REF No. 6463
chinese export porcelain armoiral bottle vase
Qianlong period circa 1749-63
Height: 16 inches; 40.5cm
A large Chinese export porcelain bottle vase with a large coat of arms, the waist, shoulder and neck with incised rings.
This is a very unusual shape with no other example in Chinese export porcelain recorded. The form is probably not of Chinese origin and most likely follows a Dutch 17th century metal or glass vessel. The three groups of rings at the waist, shoulder and neck are very suggestive of decorative bands on brass vessels. The service is known to have included a range of rare shapes, including three covered tankards and an elongated teapot.
The dramatic design with the complete absence of any enamelled border or other embellishment, is very rare in Chinese Armorial Porcelain. The style is reminiscent of some early Dutch delft armorial pieces and is probably inspired by them.
The lack of other decoration also makes the dating of this service difficult. A dinner service and tea service are both known, the shapes of the tureens of the former suggest a date about 1760 but the teapot from the latter is of an earlier form.
In 1865 the arms on this service were wrongly attributed to the Nijssem family and then by the early 20th century they were called ‘de Heere der Holy’, as these arms were carried in the early 19th Century by Pieter Jansz. de Heere van Holy (1768-1815) who acquired the manor of Vlaardingen in 1802. He was distantly related to the de Heere family but is too late to have ordered this service.
The arms are of de Heere of Middelburg, Goes and Dordrecht an old family of this region. One early ancester was the 16th century painter Lucas de Heere (1534-84) who worked in England and possibly trained Marcus de Gheerhaerts the Younger and Robert Peake the Elder. Another was Gerrit de Heere who was Governor of Ceylon for the VOC in 1697, with other relatives who were involved in the VOC in the Far East and in South Africa in the early 18th century.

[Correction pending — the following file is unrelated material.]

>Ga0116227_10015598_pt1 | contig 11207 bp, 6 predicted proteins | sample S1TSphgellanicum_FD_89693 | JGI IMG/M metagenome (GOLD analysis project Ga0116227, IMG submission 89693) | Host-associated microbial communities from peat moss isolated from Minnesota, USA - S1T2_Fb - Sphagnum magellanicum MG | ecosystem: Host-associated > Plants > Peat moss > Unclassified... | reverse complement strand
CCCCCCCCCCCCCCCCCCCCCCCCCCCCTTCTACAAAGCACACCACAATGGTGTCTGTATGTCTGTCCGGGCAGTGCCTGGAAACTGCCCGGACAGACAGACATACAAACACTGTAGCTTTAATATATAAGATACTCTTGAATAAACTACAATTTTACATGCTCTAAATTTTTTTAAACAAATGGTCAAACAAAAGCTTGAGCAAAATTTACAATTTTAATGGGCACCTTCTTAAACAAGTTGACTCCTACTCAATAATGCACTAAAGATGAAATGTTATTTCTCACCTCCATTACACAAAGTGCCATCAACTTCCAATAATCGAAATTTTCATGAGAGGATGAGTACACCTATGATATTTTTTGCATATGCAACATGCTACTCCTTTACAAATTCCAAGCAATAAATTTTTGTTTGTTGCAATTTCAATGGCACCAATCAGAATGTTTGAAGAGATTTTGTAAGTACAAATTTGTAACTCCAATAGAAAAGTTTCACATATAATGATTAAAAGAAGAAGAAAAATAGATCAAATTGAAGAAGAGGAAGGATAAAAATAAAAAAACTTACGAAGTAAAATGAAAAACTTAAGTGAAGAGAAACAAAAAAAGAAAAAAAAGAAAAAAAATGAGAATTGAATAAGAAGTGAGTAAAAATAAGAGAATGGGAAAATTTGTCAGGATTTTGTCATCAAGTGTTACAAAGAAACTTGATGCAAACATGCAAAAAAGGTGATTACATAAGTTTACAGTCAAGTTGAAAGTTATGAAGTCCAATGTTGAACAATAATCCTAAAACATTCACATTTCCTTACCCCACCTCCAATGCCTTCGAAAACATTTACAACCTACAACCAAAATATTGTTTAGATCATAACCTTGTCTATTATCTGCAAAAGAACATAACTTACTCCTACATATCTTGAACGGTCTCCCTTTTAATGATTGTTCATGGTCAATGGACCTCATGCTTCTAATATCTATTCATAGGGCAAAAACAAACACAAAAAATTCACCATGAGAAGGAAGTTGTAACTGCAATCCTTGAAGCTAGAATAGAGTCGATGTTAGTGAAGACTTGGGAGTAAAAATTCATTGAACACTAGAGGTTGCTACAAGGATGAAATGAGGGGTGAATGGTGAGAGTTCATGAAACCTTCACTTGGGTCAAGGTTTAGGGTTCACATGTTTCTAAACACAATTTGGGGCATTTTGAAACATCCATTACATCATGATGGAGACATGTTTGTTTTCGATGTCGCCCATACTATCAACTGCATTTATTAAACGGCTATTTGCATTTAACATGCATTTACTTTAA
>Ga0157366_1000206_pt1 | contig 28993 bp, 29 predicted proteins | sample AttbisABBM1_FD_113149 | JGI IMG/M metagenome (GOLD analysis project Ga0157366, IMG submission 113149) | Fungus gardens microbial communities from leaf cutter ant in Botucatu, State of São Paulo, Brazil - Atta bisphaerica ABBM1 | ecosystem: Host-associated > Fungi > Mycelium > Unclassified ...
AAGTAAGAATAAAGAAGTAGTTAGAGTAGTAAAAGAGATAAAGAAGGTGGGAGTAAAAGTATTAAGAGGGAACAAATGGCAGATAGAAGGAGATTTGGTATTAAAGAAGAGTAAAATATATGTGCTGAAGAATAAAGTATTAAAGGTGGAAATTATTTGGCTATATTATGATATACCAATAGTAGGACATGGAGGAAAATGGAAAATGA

These arms are first recorded accollée for Jan de Heere and his unidentified wife in 1704. They are first recorded in this impaled form on a seal in Middleburg in 1735 by Johan de Heere, probably the son of Jan. He was married circa 1730 to Maria Eversdijk and died before 1749 leaving a son Huijbert and a daughter Susanna.
Huijbert Johan de Heere (1731-1777) is almost certainly the man who ordered this service. He left Holland in 1749, as a junior merchant for the VOC in the East Indiaman Gustaaf Willem, arriving in Batavia. By 1751 he was a supercargo of Mocha and resident of Gamron, Persia. In 1752 he moved to Bantam, Java, and then from 1754 to 1763 he was in Palembang, Sumatra where in 1758 he married Jacoba Frederica Nemegheer (1733-1798). He returned to Goes, Holland, in 1763 with three young sons Jan, Pieter and Willem on the East Indiaman Nieuwland, probably bringing these porcelains with him.
References: Jörg 1997, p310, No 366, a bowl; Jörg1989, p240, No 94, a smaller plate; Kroes 2007, p501, No 424, examples from this service and information about the order and No 425, a plate, dated about 1735-40 with same arms but very different border decoration; Litzenburg 2003, p114, No 102, a large dish.